Journal of Neurogastroenterology and Motility 2017; 23(2): 318-319  https://doi.org/10.5056/jnm17027
Relevance of Measuring Substances in Bronchoalveolar Lavage Fluid for Detecting Aspiration-associated Extraesophageal Reflux Disease
Edoardo Savarino1, Patrizia Zentilin2, Elisa Marabotto2, and Vincenzo Savarino2
1Division of Gastroenterology, Department of Surgery, Oncology and Gastroenterology, University of Padua, Padua, Italy, 2Division of Gastroenterology, Department of Internal Medicine, University of Genoa, Genoa, Italy
Published online: April 1, 2017.
© The Korean Society of Neurogastroenterology and Motility. All rights reserved.

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TO THE EDITOR: We read with great interest the paper by Özdemir et al1 on the assay of lipid-laden macrophages (LLMs) in broncho-alveolar lavage (BAL) fluid of patients with chronic cough as a marker of micro-aspiration of refluxate into airways. The authors found that patients with abnormal extra-esophageal reflux as measured by 24-hour impedance-pH monitoring had higher LLM positivity in BAL specimens than those with normal reflux and, accordingly, they suggested that this BAL finding should be used to diagnose aspiration in reflux-related chronic cough.

The measurement of LLMs from BAL specimens is one of the most widely used tests to identify aspiration-associated extra-esophageal reflux disease (AERD), particularly in children.2 This test is based on the hypothesis that the refluxate is phagocytosed by alveolar macrophages and that staining for those in the BAL fluid would verify the presence of AERD. However, previous studies have demonstrated conflicting results, because an increase in LLMs has been observed not only in reflux patients, but also in those without reflux and in any disorder leading to pulmonary inflammation.3,4

On the other hand, search for pepsin and bile acids in BAL has been shown to represent a more valid and specific biomarker of micro-aspiration in patients with objective evidence of abnormal reflux burden since, up to now, no studies have measured their presence in BAL of healthy volunteers or in patient-controls without evidence of reflux disease.5 Thus, the detection of the above substances in BAL has been considered overall as a strong confirmation of gastric contents coming up from the stomach into the airways.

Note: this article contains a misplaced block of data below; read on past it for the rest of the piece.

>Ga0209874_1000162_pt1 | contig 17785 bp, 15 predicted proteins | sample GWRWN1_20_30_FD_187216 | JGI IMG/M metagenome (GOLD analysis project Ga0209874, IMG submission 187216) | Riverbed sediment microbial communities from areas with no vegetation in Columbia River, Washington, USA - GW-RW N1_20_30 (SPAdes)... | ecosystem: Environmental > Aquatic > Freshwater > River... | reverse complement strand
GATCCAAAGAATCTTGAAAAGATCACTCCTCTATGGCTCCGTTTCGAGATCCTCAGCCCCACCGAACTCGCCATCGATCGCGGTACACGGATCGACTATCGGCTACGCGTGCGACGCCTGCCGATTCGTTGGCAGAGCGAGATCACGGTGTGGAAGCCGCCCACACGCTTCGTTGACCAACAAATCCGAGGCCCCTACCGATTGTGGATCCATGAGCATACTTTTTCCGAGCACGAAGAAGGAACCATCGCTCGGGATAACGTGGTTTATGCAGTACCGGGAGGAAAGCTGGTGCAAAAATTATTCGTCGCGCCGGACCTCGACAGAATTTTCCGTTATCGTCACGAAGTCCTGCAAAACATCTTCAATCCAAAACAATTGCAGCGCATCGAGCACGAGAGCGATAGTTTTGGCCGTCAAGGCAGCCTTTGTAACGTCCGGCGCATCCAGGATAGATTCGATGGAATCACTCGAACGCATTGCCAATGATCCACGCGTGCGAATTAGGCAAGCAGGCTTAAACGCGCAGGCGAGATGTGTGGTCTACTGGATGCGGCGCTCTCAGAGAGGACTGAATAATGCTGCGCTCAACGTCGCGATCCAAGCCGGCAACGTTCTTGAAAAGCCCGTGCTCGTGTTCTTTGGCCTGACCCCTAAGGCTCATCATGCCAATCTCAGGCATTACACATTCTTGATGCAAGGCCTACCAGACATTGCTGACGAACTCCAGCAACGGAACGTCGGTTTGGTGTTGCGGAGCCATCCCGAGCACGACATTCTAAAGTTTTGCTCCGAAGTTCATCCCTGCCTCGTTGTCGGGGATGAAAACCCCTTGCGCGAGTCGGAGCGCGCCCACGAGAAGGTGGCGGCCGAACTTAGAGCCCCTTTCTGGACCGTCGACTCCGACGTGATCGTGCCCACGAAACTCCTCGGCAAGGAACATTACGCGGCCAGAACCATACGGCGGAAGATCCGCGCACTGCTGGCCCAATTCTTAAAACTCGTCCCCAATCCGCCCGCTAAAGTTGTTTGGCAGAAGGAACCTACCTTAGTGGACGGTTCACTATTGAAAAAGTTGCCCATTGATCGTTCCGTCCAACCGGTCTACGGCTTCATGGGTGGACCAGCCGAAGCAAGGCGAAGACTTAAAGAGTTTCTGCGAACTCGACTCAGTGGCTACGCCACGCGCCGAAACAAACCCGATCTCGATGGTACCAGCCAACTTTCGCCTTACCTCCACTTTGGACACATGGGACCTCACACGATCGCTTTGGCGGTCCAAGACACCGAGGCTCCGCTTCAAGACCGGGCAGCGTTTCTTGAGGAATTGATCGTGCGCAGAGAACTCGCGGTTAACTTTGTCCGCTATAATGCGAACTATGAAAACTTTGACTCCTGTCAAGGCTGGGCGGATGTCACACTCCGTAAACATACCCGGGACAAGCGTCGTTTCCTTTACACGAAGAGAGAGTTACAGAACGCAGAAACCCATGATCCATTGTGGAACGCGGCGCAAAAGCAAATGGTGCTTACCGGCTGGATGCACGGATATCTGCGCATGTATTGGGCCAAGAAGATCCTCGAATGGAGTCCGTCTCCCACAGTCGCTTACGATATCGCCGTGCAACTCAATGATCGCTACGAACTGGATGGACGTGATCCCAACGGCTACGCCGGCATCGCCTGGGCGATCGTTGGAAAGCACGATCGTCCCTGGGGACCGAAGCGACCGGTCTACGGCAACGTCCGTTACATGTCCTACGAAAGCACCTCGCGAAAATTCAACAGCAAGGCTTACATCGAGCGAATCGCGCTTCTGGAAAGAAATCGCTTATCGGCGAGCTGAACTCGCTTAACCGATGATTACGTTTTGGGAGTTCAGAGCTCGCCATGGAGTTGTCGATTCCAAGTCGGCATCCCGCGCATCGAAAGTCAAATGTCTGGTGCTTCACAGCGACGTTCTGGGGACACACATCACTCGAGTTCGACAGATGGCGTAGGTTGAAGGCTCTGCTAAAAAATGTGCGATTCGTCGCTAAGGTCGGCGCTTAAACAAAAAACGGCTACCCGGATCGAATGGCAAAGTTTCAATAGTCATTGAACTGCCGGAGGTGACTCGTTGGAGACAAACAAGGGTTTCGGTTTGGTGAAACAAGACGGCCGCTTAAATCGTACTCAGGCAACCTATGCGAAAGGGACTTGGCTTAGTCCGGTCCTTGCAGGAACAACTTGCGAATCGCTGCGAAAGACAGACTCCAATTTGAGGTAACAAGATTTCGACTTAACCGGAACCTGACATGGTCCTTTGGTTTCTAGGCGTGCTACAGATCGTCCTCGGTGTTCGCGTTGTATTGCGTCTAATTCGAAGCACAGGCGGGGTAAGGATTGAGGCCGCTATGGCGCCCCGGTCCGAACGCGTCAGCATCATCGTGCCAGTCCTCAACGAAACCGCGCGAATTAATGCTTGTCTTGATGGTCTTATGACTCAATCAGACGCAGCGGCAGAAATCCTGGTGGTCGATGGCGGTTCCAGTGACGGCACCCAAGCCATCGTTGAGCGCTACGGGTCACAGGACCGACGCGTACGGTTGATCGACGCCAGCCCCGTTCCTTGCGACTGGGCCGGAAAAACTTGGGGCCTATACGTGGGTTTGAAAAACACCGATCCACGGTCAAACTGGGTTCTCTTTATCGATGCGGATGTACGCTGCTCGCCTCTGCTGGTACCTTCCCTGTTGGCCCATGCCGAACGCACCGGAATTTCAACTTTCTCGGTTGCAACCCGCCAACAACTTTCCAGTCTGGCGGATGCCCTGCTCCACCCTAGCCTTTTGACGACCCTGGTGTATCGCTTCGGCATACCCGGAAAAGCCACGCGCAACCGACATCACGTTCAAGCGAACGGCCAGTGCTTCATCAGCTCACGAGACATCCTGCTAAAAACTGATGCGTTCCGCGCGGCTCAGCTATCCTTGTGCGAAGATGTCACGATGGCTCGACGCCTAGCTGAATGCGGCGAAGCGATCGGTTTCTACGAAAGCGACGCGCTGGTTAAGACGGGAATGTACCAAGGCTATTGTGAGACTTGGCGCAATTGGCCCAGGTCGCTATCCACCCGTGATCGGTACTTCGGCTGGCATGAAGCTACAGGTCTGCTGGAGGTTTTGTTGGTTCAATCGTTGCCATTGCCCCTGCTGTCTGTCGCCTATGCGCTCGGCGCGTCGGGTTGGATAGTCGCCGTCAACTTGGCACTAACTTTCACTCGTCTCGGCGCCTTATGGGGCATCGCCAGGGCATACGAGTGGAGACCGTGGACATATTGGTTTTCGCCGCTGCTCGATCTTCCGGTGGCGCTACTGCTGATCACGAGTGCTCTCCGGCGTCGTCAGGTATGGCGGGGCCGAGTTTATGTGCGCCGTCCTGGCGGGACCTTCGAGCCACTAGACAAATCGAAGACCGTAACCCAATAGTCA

Ozdemir et al1 stated that BAL pepsin levels have been studied very poorly to diagnose gastroesophageal reflux (GERD) in patients with respiratory symptoms and quote the only investigation by Decalmer et al,6 in which the authors found in controls lower levels of pepsin than those detected in chronic cough patients. However, it must be emphasized that in this study various respiratory conditions beyond GERD were considered to elucidate the presence of unexplained chronic cough and this may have been an important confounding factor.

In our laboratory the detection of pepsin and bile acids in BAL of patients with GERD was also performed in a recent study7 using impedance-pH monitoring, which is nowadays considered to be the best test for measuring gastroesophageal reflux, also in cases of atypical manifestations of GERD.810 We found that patients with idiopathic pulmonary fibrosis had significantly higher esophageal acid exposure and greater number of acid refluxes than controls, but also that weakly acidic refluxes were remarkably increased. Moreover, more bile acids and pepsin were measured in BAL as a sound marker of gastric aspiration in the upper airways of these patients. Further studies carried out in patients with various pulmonary conditions corroborated our findings.11,12